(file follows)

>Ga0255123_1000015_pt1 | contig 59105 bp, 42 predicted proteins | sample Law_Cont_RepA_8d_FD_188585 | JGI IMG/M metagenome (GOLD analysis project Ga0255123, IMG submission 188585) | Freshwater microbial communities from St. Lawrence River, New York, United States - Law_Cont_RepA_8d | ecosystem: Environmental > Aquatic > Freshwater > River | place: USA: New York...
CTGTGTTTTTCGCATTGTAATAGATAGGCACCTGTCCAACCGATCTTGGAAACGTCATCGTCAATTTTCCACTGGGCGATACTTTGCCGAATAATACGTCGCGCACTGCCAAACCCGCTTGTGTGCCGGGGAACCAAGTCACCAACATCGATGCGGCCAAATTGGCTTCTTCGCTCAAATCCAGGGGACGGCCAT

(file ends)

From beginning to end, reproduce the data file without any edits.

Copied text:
>Ga0255123_1000015_pt1 | contig 59105 bp, 42 predicted proteins | sample Law_Cont_RepA_8d_FD_188585 | JGI IMG/M metagenome (GOLD analysis project Ga0255123, IMG submission 188585) | Freshwater microbial communities from St. Lawrence River, New York, United States - Law_Cont_RepA_8d | ecosystem: Environmental > Aquatic > Freshwater > River | place: USA: New York...
CTGTGTTTTTCGCATTGTAATAGATAGGCACCTGTCCAACCGATCTTGGAAACGTCATCGTCAATTTTCCACTGGGCGATACTTTGCCGAATAATACGTCGCGCACTGCCAAACCCGCTTGTGTGCCGGGGAACCAAGTCACCAACATCGATGCGGCCAAATTGGCTTCTTCGCTCAAATCCAGGGGACGGCCAT